In Edmunds performance testing of the related Chevrolet Traverse, we measured a 0-60-mph time of 8.1 seconds with all-wheel drive, which is a bit slow for a large crossover. A Buick Enclave, which shares the Denali's more powerful engine, was actually a half-second slower. Properly equipped, the Acadia can tow up to 5,200 pounds.
EPA-estimated fuel economy is 18 mpg combined (15 city/22 highway) for the front-drive Acadia. The all-wheel-drive model drops slightly to 17 mpg combined (15/22). These figures are average for the class.
Standard safety equipment on the Acadia includes antilock disc brakes, traction and stability control, front seat side-impact airbags, side curtain airbags, a rearview camera and rear parking sensors. All but the SLE-1 also have a front-center airbag that inflates between the driver and right front passenger for additional protection in a side-impact collision.
The standard OnStar system includes automatic crash notification, on-demand roadside assistance, an emergency assistance button, stolen vehicle locator and active intervention, and remote door unlock.
Forward-collision and lane-departure warning systems are included with the Open Road packages available on the SLT trims. They are standard on the Denali. Blind-spot warning and rear cross-traffic alert are standard on the SLT-2 and Denali; they are optional on the SLT-1.
In government crash testing, the 2016 Acadia received a top five-star rating for overall performance, with five stars for total frontal impact safety and five stars for total side impact safety. The Insurance Institute for Highway Safety gave the Acadia the highest possible rating of "Good" in the moderate front overlap, side and roof strength tests. Its seat/head restraint design was also rated "Good" for whiplash protection in rear impacts.
The 2016 GMC Acadia is the quintessential American family cruiser, with a comfortable, isolating ride and a quiet cabin that makes summer road trips relatively serene (bickering siblings notwithstanding). At the same time, though, there's no hiding the Acadia's immense dimensions and ample weight. The V6 engine has enough power to get it up to speed on the highway, but it lacks punch and can feel strained during passing maneuvers, especially when full of luggage and passengers. The Acadia can also feel comparatively cumbersome when maneuvering it on tight city streets and in parking lots.
The Acadia features an attractive interior, with most of the surfaces you're likely to touch or lean an elbow on padded and of a solid quality. Most three-row vehicles have limited rearward visibility, and the Acadia is no exception. As such, the standard rearview camera is a huge help.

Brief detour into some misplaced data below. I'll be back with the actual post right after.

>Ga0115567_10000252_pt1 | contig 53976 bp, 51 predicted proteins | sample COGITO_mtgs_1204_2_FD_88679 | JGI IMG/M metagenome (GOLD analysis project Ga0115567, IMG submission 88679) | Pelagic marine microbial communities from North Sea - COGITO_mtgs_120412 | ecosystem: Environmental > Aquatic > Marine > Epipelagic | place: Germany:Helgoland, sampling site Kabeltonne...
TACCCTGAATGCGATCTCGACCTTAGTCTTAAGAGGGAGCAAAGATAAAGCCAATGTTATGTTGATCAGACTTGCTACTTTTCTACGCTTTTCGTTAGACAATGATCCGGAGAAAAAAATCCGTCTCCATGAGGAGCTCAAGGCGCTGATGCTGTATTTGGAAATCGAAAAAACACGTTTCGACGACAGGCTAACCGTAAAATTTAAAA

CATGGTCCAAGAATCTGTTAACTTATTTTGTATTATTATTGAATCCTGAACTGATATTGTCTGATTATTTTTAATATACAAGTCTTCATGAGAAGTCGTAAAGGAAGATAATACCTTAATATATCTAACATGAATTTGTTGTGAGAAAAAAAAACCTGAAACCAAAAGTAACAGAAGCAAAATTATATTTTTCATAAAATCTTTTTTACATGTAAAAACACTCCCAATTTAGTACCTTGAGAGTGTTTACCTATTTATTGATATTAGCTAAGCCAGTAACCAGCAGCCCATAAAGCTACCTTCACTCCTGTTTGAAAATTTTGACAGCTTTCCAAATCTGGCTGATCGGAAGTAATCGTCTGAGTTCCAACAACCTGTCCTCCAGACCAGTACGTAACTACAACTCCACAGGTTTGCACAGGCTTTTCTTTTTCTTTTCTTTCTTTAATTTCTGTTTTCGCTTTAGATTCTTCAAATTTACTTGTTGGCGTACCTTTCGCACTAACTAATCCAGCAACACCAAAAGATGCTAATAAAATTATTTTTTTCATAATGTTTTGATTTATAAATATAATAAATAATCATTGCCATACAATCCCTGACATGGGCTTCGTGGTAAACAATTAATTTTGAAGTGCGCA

Every Acadia comes with a touchscreen electronics interface, which is upgraded with GMC's IntelliLink smartphone integration functions on upper trims. It has a fairly intuitive menu structure, but it can be slow to respond to inputs, and the screen itself is small by current standards. It's also mounted quite low on the dash and its surrounding touch-operated buttons are there to create a high-tech appearance rather than serve an actual functional purpose. In this way, the Acadia's advanced age compared to its rivals is obvious.
Front occupants will enjoy abundant head- and legroom, as will most second-row occupants, but the middle row seat cushions are mounted low, reducing comfort for adults. Sliding those seats all the way back alleviates this issue, but effectively kills third-row legroom. Getting to the third row is reasonably easy, with a mechanism that allows the second row to slide farther forward than those of most rivals. The third row is actually roomy enough for two larger adults to fit comfortably (a feat not shared by many competitors or GMC's own Yukon), though it's realistically best suited for those of smaller stature or children. This is especially true if you want to fit three across.
As with many three-row crossovers, average-sized adults may have a difficult time sitting in the third row for extended amounts of time.
When it comes to cargo space, the Acadia offers more than any crossover apart from its Buick and Chevrolet siblings. There's even a comparatively useful amount of space behind the third row. Really, if this doesn't provide enough cargo room for you, a minivan is your only other choice.
Edmunds expert review process
This review was written by a member of Edmunds' editorial team of expert car reviewers. Our team drives every car you can buy. We put the vehicles through rigorous testing, evaluating how they drive and comparing them in detail to their competitors.
We're also regular people like you, so we pay attention to all the different ways people use their cars every day. We want to know if there's enough room for our families and our weekend gear and whether or not our favorite drink fits in the cupholder. Our editors want to help you make the best decision on a car that fits your life.